Carnegie Mellon algorithm pinpoints photo image locations

Researchers have developed an algorithm that can look at photographic images and determine where in the world the picture was taken.

Such capability could have numerous applications such as enhancing online image search techniques or helping users find family photos from a specific trip or even forensic purposes. Determining the location of photos also makes it possible to combine them with geographic data bases related to climate, population density, vegetation, topography and land use, researchers said.

The IM2GPS algorithm developed by Carnegie Mellon University computer science graduate student James Hays and Alexei Efros, assistant professor of computer science and robotics, doesn't attempt to scan a photo for location clues, such as types of clothing, the language on street signs, or specific types of vegetation, as a person might do. Rather, it analyzes the composition of the photo, notes how textures and colors are distributed and records the number and orientation of lines in the photo. It then searches GPS-tagged images in Flickr for photos that are similar in appearance, researchers said.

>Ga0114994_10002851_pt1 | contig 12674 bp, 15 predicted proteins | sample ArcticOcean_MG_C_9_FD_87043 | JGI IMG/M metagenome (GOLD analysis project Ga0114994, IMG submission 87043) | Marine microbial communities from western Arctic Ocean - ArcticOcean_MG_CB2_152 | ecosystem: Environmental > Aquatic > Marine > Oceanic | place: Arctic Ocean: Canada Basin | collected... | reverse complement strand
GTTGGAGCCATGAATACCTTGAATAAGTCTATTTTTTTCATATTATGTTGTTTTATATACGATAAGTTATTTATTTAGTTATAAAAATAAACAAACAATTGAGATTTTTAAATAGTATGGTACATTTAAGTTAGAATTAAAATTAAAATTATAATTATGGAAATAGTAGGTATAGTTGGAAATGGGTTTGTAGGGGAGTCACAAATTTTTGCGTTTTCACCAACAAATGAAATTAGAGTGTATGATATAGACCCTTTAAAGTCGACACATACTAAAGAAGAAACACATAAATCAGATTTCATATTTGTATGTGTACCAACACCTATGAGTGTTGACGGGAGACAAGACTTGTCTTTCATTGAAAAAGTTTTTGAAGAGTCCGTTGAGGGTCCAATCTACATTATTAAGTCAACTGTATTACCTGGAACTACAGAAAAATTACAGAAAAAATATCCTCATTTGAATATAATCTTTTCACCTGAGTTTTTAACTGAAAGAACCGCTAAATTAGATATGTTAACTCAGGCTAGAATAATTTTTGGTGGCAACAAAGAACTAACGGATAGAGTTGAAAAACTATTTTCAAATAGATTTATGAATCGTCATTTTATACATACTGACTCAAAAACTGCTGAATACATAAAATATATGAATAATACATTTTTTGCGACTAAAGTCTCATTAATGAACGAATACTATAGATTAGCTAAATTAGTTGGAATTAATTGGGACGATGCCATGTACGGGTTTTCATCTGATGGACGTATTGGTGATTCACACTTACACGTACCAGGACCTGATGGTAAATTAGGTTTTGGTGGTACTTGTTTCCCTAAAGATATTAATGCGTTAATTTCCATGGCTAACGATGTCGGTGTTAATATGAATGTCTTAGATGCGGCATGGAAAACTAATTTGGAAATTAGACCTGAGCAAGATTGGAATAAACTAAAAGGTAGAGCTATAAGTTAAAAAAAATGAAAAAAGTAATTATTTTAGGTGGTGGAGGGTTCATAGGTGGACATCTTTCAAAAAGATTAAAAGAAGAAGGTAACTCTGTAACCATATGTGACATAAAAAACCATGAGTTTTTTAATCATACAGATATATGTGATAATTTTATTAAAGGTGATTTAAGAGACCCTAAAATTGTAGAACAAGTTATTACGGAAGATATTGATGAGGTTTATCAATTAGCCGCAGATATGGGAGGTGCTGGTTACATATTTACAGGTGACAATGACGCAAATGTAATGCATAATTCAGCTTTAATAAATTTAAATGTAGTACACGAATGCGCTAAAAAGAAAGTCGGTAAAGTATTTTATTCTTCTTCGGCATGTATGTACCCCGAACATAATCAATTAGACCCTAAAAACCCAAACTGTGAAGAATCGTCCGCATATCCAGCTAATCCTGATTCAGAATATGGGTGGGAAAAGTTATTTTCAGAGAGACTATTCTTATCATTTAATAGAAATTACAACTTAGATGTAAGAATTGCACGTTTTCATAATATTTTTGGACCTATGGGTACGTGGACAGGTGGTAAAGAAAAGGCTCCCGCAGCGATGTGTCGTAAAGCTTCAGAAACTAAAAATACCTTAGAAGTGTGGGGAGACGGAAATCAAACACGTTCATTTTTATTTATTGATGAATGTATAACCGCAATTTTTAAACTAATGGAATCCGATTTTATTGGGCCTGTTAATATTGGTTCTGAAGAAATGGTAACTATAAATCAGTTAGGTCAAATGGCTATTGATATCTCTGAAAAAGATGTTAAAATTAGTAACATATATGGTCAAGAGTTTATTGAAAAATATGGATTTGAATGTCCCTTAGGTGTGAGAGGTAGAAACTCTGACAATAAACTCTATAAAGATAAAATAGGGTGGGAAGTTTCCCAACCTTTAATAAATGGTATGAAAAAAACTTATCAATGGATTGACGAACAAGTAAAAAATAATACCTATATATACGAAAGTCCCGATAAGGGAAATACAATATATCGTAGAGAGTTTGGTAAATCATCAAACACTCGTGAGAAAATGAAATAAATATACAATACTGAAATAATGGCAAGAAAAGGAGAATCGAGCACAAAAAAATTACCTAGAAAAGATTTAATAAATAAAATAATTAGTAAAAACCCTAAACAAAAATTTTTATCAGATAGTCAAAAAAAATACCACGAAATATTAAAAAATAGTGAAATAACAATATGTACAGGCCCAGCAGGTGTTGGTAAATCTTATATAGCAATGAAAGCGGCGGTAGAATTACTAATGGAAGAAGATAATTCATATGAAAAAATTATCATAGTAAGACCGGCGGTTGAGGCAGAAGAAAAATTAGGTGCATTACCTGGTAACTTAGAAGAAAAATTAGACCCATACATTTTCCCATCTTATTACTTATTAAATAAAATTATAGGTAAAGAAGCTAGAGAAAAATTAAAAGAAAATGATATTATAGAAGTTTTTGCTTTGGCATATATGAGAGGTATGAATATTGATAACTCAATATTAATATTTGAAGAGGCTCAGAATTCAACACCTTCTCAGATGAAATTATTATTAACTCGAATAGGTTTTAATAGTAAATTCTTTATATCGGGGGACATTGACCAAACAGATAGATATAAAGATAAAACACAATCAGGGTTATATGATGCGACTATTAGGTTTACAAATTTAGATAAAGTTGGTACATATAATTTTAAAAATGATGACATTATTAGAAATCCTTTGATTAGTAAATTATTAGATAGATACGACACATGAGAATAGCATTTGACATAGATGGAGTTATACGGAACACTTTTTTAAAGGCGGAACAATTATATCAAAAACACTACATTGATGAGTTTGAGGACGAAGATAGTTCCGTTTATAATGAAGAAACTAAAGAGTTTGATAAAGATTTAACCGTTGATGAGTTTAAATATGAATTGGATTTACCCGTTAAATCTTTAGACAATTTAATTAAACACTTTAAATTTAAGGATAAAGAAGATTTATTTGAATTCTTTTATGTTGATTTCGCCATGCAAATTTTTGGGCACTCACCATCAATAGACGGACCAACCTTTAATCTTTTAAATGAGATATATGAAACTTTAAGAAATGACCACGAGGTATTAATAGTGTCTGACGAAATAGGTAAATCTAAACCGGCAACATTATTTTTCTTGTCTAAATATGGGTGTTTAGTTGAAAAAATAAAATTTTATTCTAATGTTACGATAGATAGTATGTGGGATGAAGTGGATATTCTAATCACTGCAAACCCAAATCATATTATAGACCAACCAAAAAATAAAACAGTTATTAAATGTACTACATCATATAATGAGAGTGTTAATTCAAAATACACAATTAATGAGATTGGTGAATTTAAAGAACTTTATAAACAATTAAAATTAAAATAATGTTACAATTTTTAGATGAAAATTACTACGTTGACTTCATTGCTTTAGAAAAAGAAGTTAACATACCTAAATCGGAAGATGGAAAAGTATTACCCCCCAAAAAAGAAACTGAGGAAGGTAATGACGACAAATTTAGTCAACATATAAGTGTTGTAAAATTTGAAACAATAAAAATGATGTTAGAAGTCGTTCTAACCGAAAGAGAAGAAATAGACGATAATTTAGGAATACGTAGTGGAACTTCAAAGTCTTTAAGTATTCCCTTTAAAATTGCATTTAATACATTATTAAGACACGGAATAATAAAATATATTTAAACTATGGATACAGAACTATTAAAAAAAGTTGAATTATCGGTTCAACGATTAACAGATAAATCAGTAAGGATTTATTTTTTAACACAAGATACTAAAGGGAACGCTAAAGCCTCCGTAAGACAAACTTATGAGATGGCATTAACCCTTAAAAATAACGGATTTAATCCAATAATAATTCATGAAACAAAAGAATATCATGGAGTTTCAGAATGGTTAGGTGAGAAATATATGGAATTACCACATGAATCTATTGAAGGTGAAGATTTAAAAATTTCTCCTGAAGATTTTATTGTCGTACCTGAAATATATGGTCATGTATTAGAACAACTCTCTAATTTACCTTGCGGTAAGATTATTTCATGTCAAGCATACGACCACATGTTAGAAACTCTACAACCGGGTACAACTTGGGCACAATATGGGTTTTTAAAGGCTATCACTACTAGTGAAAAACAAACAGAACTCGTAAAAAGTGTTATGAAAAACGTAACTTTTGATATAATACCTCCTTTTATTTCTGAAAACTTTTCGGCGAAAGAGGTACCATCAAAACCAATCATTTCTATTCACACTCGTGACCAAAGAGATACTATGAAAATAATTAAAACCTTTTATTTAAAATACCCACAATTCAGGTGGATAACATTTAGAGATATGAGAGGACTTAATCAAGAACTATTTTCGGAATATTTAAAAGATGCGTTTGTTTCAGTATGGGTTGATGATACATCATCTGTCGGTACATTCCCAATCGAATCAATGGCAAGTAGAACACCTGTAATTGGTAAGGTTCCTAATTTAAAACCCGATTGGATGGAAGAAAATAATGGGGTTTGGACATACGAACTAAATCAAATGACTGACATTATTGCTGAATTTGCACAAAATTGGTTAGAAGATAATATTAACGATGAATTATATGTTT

The researchers said they could accurately geolocate the images within a mile for 16% of more than 200 photos in their test set - up to 30 times better than chance. And even if their algorithm failed to identify the specific location, they often found that it could narrow the possibilities, such as by identifying the locale as a beach or a desert.

The IM2GPS algorithm located photographs of such landmarks as the Cathedral of Notre Dame in Paris. It was also able to recognize that a narrow street in Barcelona was typical of Mediterranean villages, rather than an alleyway in the US, researchers said.

Researchers also noted that some odd matches also occurred. The architecturally unique Sydney Opera House seemed to the computer to be similar to a hotel in Mississippi as well as a bridge in London. A shot of the Eiffel Tower at dusk was matched to other Eiffel Tower shots, but also to San Francisco's Coit Tower and New York's Statue of Liberty, both shot at dusk. One reason for this confusion is that the algorithm is not designed to recognize specific objects so much as it is to recognize geographic areas, Hayes said. For instance, an image of Utah's Monument Valley caused the IM2GPS algorithm to successfully retrieve a number of other images from Monument Valley and the American Southwest, rather than images of a specific rock formation. 

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